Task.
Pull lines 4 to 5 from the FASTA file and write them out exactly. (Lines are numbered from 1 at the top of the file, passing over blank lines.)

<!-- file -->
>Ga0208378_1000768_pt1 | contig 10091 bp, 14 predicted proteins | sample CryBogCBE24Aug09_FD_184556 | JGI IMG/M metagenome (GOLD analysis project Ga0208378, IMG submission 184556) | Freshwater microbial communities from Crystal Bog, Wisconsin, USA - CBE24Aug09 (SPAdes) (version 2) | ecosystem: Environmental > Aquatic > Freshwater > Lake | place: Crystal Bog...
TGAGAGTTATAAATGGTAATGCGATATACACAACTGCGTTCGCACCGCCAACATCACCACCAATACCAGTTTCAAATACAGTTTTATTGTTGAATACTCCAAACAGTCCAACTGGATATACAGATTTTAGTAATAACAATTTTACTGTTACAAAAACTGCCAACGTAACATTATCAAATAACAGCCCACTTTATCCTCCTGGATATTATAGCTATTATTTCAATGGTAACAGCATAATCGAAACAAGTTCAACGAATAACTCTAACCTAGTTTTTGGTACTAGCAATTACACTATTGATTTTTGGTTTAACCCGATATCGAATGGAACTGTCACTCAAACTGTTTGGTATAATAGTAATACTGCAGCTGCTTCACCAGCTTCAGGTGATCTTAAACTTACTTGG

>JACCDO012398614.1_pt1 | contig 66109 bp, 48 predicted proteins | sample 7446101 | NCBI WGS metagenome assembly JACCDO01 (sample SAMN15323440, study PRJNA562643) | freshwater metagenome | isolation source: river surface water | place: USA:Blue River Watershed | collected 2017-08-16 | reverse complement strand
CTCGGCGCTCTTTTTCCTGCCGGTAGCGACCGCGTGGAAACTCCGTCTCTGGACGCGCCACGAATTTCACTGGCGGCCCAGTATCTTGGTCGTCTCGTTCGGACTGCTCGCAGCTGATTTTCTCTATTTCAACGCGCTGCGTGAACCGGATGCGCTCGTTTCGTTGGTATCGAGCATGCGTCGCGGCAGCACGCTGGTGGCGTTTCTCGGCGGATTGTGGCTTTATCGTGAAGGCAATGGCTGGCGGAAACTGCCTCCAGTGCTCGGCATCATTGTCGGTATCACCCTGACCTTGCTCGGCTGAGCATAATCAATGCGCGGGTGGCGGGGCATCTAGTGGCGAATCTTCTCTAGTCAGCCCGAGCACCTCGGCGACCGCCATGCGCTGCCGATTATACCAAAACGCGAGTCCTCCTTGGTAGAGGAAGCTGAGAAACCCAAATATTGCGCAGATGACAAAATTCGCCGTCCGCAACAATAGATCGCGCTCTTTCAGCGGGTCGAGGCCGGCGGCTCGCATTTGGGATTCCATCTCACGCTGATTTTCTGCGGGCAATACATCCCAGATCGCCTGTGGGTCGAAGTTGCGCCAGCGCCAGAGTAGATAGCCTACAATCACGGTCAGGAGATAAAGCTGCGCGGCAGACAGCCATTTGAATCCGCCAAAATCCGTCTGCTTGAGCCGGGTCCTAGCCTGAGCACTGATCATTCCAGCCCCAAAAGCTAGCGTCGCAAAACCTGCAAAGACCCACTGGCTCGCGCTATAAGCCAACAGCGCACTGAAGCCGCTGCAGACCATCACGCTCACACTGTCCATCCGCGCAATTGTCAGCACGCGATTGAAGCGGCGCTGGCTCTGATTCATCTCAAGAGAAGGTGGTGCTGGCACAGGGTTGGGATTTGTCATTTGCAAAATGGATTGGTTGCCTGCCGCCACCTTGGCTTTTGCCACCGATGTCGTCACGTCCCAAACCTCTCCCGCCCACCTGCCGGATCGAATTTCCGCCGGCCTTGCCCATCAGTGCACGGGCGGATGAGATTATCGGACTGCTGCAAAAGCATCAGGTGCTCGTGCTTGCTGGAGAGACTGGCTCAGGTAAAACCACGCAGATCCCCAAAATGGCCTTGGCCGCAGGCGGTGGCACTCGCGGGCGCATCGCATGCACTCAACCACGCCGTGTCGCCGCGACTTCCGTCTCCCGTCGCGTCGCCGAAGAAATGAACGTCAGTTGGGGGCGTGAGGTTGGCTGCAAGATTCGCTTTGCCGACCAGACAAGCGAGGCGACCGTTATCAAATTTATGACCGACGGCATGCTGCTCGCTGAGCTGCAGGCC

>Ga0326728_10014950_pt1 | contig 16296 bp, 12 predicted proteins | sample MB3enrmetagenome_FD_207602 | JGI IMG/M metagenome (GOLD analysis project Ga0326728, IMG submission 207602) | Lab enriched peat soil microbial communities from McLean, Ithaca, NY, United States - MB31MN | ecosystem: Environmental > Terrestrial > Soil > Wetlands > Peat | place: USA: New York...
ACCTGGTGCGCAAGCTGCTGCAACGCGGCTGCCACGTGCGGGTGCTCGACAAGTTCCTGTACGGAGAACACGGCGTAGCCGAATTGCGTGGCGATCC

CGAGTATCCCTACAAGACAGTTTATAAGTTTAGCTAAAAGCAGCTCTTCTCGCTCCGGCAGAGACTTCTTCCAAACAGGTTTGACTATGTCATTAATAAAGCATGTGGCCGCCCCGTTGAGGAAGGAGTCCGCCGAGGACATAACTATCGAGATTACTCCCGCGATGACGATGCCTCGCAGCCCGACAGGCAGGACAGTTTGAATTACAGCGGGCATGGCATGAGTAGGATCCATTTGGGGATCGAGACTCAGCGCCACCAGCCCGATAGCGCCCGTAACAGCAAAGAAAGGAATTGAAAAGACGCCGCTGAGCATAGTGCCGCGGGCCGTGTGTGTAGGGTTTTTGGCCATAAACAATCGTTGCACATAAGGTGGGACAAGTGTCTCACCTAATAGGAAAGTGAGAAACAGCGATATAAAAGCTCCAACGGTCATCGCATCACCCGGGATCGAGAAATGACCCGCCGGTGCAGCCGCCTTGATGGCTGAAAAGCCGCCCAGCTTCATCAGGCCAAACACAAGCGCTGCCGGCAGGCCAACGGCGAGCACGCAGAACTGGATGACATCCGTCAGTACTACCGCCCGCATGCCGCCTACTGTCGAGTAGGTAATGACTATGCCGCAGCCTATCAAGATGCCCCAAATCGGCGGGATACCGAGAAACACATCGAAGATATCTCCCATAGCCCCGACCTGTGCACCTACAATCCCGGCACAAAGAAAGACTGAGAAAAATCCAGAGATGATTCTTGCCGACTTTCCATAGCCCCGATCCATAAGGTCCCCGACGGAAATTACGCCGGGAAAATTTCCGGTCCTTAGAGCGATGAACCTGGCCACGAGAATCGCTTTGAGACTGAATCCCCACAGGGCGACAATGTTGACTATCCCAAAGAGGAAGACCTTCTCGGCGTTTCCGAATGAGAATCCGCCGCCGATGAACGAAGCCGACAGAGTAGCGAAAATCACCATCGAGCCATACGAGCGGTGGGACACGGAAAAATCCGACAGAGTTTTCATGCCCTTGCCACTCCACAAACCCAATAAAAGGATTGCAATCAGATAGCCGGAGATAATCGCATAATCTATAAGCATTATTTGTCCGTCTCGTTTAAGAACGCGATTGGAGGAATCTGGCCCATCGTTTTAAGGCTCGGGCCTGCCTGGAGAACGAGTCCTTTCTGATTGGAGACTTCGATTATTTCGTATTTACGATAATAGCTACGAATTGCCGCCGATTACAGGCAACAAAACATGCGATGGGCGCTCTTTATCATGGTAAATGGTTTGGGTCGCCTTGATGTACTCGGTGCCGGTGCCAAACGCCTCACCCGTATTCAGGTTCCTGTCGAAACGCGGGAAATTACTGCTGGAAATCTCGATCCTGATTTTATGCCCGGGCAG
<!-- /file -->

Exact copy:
CTCGGCGCTCTTTTTCCTGCCGGTAGCGACCGCGTGGAAACTCCGTCTCTGGACGCGCCACGAATTTCACTGGCGGCCCAGTATCTTGGTCGTCTCGTTCGGACTGCTCGCAGCTGATTTTCTCTATTTCAACGCGCTGCGTGAACCGGATGCGCTCGTTTCGTTGGTATCGAGCATGCGTCGCGGCAGCACGCTGGTGGCGTTTCTCGGCGGATTGTGGCTTTATCGTGAAGGCAATGGCTGGCGGAAACTGCCTCCAGTGCTCGGCATCATTGTCGGTATCACCCTGACCTTGCTCGGCTGAGCATAATCAATGCGCGGGTGGCGGGGCATCTAGTGGCGAATCTTCTCTAGTCAGCCCGAGCACCTCGGCGACCGCCATGCGCTGCCGATTATACCAAAACGCGAGTCCTCCTTGGTAGAGGAAGCTGAGAAACCCAAATATTGCGCAGATGACAAAATTCGCCGTCCGCAACAATAGATCGCGCTCTTTCAGCGGGTCGAGGCCGGCGGCTCGCATTTGGGATTCCATCTCACGCTGATTTTCTGCGGGCAATACATCCCAGATCGCCTGTGGGTCGAAGTTGCGCCAGCGCCAGAGTAGATAGCCTACAATCACGGTCAGGAGATAAAGCTGCGCGGCAGACAGCCATTTGAATCCGCCAAAATCCGTCTGCTTGAGCCGGGTCCTAGCCTGAGCACTGATCATTCCAGCCCCAAAAGCTAGCGTCGCAAAACCTGCAAAGACCCACTGGCTCGCGCTATAAGCCAACAGCGCACTGAAGCCGCTGCAGACCATCACGCTCACACTGTCCATCCGCGCAATTGTCAGCACGCGATTGAAGCGGCGCTGGCTCTGATTCATCTCAAGAGAAGGTGGTGCTGGCACAGGGTTGGGATTTGTCATTTGCAAAATGGATTGGTTGCCTGCCGCCACCTTGGCTTTTGCCACCGATGTCGTCACGTCCCAAACCTCTCCCGCCCACCTGCCGGATCGAATTTCCGCCGGCCTTGCCCATCAGTGCACGGGCGGATGAGATTATCGGACTGCTGCAAAAGCATCAGGTGCTCGTGCTTGCTGGAGAGACTGGCTCAGGTAAAACCACGCAGATCCCCAAAATGGCCTTGGCCGCAGGCGGTGGCACTCGCGGGCGCATCGCATGCACTCAACCACGCCGTGTCGCCGCGACTTCCGTCTCCCGTCGCGTCGCCGAAGAAATGAACGTCAGTTGGGGGCGTGAGGTTGGCTGCAAGATTCGCTTTGCCGACCAGACAAGCGAGGCGACCGTTATCAAATTTATGACCGACGGCATGCTGCTCGCTGAGCTGCAGGCC

>Ga0326728_10014950_pt1 | contig 16296 bp, 12 predicted proteins | sample MB3enrmetagenome_FD_207602 | JGI IMG/M metagenome (GOLD analysis project Ga0326728, IMG submission 207602) | Lab enriched peat soil microbial communities from McLean, Ithaca, NY, United States - MB31MN | ecosystem: Environmental > Terrestrial > Soil > Wetlands > Peat | place: USA: New York...